I haven't found anything that gives me pause about the pipe used for heating the pool. PVC (Poly Vinyl Chloride) is white. Black PVC is actually ABS(Acrylonitrile Butadiene Stryene) pipe. Both have good to excellent ratings interacting with Trichlor and Calcium Chloride.
If you can divert the pool water from going through the ABS piping, that would tell you definitively whether the type of pipe has any effect on the chlorine. But if you've had this heating system for years and haven't had a problem then my guess would be that the type of pipe isn't the culprit.
Heat and sunlight are the two biggest enemies of chlorine in pool water that doesn't have any other problems, like organics growing. Stabilizer, CYA, protects the chlorine from sunlight. High water temperatures can cause chlorine consumption to go up. But even higher water temperatures can't account for losing 2 ppm of chlorine in an hour.
I don't know what setting you have the automatic chlorinator set to, but adding 1 gallon of 12.5% chlorine, by itself, to 28000 gallons of water should have raised the chlorine level to 4.5 ppm, not 2 ppm.
Leaving the issue of the piping aside, I can only think of 3 things that would cause chlorine readings like this.
1. Low CYA level (I'm talking below 25 ppm)
2. High CYA level (70 ppm and above). High levels of CYA require much higher chlorine levels to do the job of sanitizing the water. This is referred to as chlorine lock. You can read more about this in this InyoPools Article . And FYI, 3" Trichlor tablets weigh approximately 8 ounces. Each tab is stabilized. Each tab raises the CYA level in your pool by 1.1 ppm. That's why it's so important to have an accurate CYA reading.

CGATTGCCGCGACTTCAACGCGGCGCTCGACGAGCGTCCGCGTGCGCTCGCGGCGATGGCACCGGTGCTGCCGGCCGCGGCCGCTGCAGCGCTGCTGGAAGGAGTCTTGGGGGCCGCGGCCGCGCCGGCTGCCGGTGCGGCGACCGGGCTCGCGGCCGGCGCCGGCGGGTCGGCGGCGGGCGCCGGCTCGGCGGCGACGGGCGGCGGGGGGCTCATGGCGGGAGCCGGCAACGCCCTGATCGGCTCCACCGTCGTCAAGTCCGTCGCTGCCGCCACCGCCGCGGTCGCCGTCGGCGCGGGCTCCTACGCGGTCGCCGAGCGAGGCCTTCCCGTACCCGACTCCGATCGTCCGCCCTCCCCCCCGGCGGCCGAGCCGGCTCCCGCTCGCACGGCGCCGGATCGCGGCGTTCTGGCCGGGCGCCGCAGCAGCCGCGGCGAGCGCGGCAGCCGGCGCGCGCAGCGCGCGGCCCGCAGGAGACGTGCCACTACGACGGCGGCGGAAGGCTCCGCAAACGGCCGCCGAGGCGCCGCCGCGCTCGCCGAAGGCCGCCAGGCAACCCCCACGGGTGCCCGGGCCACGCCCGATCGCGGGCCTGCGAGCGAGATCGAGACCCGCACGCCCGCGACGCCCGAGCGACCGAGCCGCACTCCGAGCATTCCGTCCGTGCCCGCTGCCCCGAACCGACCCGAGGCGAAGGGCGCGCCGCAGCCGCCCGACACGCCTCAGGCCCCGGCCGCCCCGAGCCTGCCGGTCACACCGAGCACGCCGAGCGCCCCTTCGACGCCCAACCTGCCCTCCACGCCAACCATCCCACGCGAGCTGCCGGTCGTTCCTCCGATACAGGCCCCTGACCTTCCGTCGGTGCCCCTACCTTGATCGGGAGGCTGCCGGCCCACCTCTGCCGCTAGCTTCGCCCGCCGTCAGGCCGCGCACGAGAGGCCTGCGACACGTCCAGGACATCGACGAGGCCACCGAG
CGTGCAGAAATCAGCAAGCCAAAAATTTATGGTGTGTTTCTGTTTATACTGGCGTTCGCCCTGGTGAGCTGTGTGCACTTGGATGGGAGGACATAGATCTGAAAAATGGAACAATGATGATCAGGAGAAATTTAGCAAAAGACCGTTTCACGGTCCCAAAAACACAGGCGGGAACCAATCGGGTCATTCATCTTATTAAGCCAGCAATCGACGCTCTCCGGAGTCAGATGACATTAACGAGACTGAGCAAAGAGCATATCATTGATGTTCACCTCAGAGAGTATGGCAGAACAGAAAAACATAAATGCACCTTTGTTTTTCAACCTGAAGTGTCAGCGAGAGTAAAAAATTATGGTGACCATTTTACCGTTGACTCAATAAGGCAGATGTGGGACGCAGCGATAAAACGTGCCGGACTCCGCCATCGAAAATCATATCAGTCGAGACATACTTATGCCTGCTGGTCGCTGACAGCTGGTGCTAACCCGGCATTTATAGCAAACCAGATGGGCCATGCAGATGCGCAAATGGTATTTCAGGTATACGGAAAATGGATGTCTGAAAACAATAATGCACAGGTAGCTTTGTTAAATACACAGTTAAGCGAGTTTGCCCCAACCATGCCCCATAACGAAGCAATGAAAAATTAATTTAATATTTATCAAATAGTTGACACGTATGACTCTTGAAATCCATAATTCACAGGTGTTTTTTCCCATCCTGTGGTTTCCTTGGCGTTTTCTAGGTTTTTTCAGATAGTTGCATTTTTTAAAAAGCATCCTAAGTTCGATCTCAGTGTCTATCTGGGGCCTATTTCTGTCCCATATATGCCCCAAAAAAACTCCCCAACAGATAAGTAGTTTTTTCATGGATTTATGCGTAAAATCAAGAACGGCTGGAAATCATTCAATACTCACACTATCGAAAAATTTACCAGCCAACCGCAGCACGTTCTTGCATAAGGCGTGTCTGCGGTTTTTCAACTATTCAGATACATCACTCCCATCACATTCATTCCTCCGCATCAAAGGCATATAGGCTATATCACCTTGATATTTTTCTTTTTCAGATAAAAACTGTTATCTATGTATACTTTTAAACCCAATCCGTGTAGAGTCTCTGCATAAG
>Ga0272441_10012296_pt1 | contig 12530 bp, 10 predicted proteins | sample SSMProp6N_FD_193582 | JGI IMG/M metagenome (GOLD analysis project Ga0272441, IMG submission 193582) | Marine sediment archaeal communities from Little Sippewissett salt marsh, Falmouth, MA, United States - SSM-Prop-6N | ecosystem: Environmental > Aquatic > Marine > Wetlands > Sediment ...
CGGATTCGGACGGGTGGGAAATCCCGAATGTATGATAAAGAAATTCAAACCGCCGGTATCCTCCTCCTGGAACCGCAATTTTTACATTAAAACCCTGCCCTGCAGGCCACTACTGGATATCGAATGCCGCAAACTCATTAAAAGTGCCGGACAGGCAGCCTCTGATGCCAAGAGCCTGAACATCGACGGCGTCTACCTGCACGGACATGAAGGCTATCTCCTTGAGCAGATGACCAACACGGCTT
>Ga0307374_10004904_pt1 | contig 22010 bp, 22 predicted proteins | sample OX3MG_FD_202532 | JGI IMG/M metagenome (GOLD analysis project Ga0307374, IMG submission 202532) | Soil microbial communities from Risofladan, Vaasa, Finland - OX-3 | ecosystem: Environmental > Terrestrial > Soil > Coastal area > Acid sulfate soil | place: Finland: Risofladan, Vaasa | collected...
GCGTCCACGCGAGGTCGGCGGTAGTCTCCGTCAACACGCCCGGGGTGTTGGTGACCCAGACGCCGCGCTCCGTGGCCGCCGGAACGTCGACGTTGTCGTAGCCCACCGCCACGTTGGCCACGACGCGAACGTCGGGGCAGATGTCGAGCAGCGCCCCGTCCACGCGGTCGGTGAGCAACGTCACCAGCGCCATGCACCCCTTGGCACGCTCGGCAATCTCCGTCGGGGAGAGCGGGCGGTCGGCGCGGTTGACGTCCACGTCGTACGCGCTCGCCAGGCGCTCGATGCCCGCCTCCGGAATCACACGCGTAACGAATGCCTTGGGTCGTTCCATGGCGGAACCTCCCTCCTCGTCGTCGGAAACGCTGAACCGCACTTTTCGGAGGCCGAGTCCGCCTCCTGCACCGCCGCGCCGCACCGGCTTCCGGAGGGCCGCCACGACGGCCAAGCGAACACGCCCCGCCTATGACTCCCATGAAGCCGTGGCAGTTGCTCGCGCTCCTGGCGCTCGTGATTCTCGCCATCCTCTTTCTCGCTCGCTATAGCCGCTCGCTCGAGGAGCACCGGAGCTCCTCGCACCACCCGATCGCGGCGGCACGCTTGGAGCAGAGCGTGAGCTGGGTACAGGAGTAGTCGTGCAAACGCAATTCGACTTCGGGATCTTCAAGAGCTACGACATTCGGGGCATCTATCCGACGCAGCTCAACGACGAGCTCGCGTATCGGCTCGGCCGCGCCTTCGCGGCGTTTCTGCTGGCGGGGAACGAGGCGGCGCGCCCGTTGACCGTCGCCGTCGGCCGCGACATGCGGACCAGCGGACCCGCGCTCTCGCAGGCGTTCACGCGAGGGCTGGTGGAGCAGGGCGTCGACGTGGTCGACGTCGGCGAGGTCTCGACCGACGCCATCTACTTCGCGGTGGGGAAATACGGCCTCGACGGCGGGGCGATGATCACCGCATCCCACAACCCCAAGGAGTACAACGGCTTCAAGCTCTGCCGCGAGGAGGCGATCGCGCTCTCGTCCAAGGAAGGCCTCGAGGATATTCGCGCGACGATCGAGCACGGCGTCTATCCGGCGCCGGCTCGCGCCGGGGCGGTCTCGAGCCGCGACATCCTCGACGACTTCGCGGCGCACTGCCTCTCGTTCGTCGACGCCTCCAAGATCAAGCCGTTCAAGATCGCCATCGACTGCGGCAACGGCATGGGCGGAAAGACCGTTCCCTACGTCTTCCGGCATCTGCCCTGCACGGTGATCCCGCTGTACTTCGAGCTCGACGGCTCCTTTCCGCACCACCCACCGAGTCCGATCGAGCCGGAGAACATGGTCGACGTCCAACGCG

If the CYA reading of 40 ppm is accurate, then 1 and 2 don't apply and that only leaves organics in the water (algae, combined chlorine, bacteria, viruses, ammonia, and other organic contaminates).
It's possible to have organics growing in the water even if the water is clear. A combined chlorine or total chlorine test should reveal this.
In that case you should shock the water and maintain the shock level until the water holds chlorine.
The shock level for water with 40 ppm of stabilizer is 16 ppm. The best chlorine for this purpose is liquid pool chlorine. And you should turn the automatic chlorinator off until the process is complete.
3 gallons and 85 ounces of 12.5% chlorine will add 16 ppm of chlorine to your pool.
29 ounces of 12.5% chlorine will add 1 ppm of chlorine to your pool.
You will need to take chlorine readings every few hours and add enough chlorine to maintain the shock level. I see that you have a test kit but if your kit can't read high levels of chlorine you will need a FAS/DPD chlorine test kit or you will need to take water samples to the pool store for testing...but you will get a much more accurate reading if you do it yourself.
The pump should run continuously during the entire procedure. Be sure to backwash the filter when the filter pressure dictates.
Let us know if you have any questions.